Clearly, the Internet has transformed the world. Not only can we now communicate with one another through our computer or mobile phone, but our televisions, portable health devices, and even our refrigerators are connected to the Internet. As technology becomes more and more sophisticated, so too do hackers’ efforts to steal and misuse the personal information of millions of individuals, not to mention company trade secrets, executive-level communications and intellectual property. In a study done a few months ago, the Identity Theft Resource Center stated that the United States was averaging between two and three data intrusions per day, and that is only counting the reported ones.
The statistics reveal that less than 20 percent are reported in the first place. With the number of data intrusions only set to increase over the next decade, it is not a question of “if” your company is going to get hacked but “when.” This article will offer some practical tips on developing and implementing an incident response plan that will effectively deal with a data intrusion and minimize potential financial and reputational fallout.
Perhaps the most important thing to include in an incident response plan (IRP) is a clear delineation of who is doing what. When an intrusion is eventually discovered, a lot of things need to get done, and the last thing you want is to spend days, weeks or even hours debating who is responsible for handing these various areas. A dedicated Internal Response Team (IRT) is essential to making an IRP work.
At the core of the IRT is the Executive Committee, which should be staffed by one person from IT information security, one person with a compliance/risk/legal background, and one person with institutional executive authority (to serve as the liaison with the company’s leadership team and clear the way and arrange financing for the various remediation tasks required). The Executive Committee drives and directs the initial response and investigation by the Company and receives reports several times a day until the problem is fixed and the extent of the damage is understood. Depending on the nature of the attack/exposure, the IRT may include representatives of human resources, sales/marketing or facilities management if any of these functions is directly affected by or directly targeted by the data loss. While authority for big decisions concerning the intrusion must ultimately lie with company leadership, the Executive Committee will handle the day to day minutiae of the incident. The IRP should also identify which member of the Executive Committee is responsible for each step.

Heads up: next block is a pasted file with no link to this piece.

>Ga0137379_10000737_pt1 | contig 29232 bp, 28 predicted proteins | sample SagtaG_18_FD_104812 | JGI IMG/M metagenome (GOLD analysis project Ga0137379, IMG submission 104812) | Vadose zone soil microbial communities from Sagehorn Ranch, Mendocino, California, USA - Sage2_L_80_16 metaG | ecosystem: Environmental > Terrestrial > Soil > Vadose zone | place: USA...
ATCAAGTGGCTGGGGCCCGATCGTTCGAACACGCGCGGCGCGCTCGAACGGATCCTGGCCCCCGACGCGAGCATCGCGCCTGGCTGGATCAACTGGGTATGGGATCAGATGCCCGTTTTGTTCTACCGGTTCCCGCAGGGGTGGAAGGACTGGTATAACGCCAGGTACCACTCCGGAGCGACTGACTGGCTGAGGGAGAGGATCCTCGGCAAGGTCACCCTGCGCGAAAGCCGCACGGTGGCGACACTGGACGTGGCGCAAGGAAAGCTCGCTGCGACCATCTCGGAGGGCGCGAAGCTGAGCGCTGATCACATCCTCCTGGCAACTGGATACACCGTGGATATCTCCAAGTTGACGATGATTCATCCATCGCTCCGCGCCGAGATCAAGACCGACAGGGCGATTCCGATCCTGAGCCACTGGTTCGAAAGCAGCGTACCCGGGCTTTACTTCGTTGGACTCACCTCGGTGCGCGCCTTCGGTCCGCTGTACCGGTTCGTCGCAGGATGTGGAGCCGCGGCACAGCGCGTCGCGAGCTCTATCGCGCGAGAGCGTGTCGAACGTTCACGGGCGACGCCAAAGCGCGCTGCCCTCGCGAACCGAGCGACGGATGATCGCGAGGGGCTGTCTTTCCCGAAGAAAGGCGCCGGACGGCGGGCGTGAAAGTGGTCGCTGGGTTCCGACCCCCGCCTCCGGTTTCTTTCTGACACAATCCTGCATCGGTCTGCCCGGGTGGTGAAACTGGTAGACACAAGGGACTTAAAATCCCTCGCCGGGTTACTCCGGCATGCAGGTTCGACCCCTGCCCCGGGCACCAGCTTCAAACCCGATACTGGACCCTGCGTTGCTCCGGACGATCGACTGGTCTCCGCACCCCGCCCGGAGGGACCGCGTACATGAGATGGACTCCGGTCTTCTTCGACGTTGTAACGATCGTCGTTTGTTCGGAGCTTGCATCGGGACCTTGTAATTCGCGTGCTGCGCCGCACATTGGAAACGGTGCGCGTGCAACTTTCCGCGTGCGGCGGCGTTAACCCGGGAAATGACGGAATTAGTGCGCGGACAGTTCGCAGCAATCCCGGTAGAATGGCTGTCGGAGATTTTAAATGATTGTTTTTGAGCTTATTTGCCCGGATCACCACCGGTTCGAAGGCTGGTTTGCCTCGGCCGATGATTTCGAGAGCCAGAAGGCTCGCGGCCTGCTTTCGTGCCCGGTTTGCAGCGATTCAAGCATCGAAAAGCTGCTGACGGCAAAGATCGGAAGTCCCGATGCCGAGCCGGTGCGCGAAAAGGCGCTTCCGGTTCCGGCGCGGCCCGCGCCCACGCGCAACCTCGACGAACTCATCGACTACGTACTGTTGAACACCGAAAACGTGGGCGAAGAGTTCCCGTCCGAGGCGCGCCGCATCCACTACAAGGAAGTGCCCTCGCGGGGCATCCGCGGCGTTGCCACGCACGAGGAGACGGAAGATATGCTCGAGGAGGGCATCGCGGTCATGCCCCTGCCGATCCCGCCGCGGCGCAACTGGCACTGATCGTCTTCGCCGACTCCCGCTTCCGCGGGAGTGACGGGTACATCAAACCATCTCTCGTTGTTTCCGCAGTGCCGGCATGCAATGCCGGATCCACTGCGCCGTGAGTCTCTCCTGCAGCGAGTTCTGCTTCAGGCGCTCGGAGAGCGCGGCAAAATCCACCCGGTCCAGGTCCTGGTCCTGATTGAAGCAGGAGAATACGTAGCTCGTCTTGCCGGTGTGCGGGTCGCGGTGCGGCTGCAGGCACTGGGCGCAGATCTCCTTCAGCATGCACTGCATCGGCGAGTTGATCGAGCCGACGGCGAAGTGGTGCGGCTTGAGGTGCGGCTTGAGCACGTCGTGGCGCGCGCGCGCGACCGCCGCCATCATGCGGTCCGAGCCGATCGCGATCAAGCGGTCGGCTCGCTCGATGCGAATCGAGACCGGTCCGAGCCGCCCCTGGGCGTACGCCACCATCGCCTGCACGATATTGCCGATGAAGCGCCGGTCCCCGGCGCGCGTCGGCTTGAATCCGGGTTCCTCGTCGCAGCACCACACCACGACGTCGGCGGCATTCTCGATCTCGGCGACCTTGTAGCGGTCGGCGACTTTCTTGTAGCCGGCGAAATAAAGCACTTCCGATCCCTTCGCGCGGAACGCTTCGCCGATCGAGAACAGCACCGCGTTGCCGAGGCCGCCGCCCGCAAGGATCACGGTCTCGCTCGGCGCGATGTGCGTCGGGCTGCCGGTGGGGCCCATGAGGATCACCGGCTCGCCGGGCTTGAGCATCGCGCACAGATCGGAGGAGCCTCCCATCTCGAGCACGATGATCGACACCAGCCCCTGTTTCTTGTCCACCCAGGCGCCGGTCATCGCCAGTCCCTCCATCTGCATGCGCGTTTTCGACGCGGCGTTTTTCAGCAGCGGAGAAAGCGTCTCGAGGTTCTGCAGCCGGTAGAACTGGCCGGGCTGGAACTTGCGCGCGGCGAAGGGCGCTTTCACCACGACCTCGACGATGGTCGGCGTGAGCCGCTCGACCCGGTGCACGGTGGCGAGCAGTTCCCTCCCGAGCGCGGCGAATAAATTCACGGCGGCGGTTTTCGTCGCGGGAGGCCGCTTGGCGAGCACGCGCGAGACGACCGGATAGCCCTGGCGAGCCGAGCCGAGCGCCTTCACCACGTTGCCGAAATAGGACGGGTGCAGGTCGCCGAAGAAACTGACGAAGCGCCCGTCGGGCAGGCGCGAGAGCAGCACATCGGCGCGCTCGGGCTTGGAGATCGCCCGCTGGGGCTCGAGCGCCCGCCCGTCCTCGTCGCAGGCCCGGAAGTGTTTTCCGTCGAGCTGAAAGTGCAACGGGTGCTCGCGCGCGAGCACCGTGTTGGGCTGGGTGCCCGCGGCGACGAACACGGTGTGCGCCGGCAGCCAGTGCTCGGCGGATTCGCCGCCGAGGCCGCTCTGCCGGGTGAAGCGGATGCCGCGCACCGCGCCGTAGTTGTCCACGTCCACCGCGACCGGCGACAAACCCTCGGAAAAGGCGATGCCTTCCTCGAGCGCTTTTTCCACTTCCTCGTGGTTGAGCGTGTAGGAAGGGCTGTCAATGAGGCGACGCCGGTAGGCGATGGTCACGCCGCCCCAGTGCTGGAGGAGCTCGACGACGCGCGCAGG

The IRP should also identify any outside entities that will be retained or contacted once the intrusion is discovered. These would include (1) outside legal counsel to deal with the myriad of divergent intrusion and breach reporting requirements found in federal, state and international data breach laws (and to cloak communications surrounding the intrusion and breach in the attorney-client privilege); (2) an independent IT security firm to impartially investigate the causes of the intrusion and breach and to help the company come up with technical measures for minimizing the chance of future intrusions and breaches; and (3) a PR firm that can help the company craft a message that provides relevant information while minimizing reputational loss. Amidst the potential chaos of a data intrusion and breach, you do not want to be flipping through the digital equivalent of the Yellow Pages to find outside assistance.
Regular reporting, in writing, is also essential—once per day or once every other day while investigation and remediation of the intrusion and breach are taking place and at least once a week while other aspects of the intrusion and breach (like notification) are being resolved. Even if there does not appear to be anything substantive to report, creating a paper trail to demonstrate how diligently the company responded to the incident can go a long way in any future legal or reputational battles.
Finally, and most importantly, test the IRP before you actually have to implement it. It does absolutely no good to waive your well-crafted IRP in front of everyone involved in the process if they have never seen it before, did not know they were part of the IRT (or worse, the Executive Committee) and do not understand precisely what they need to do. Providing training to participants in incident response and conducting table-top exercises (or even a live simulation of a data intrusion) with all key players involved will not only make everyone feel more comfortable and confident in their roles, it will also identify any weaknesses in the plan in time for them to be addressed before the real thing occurs.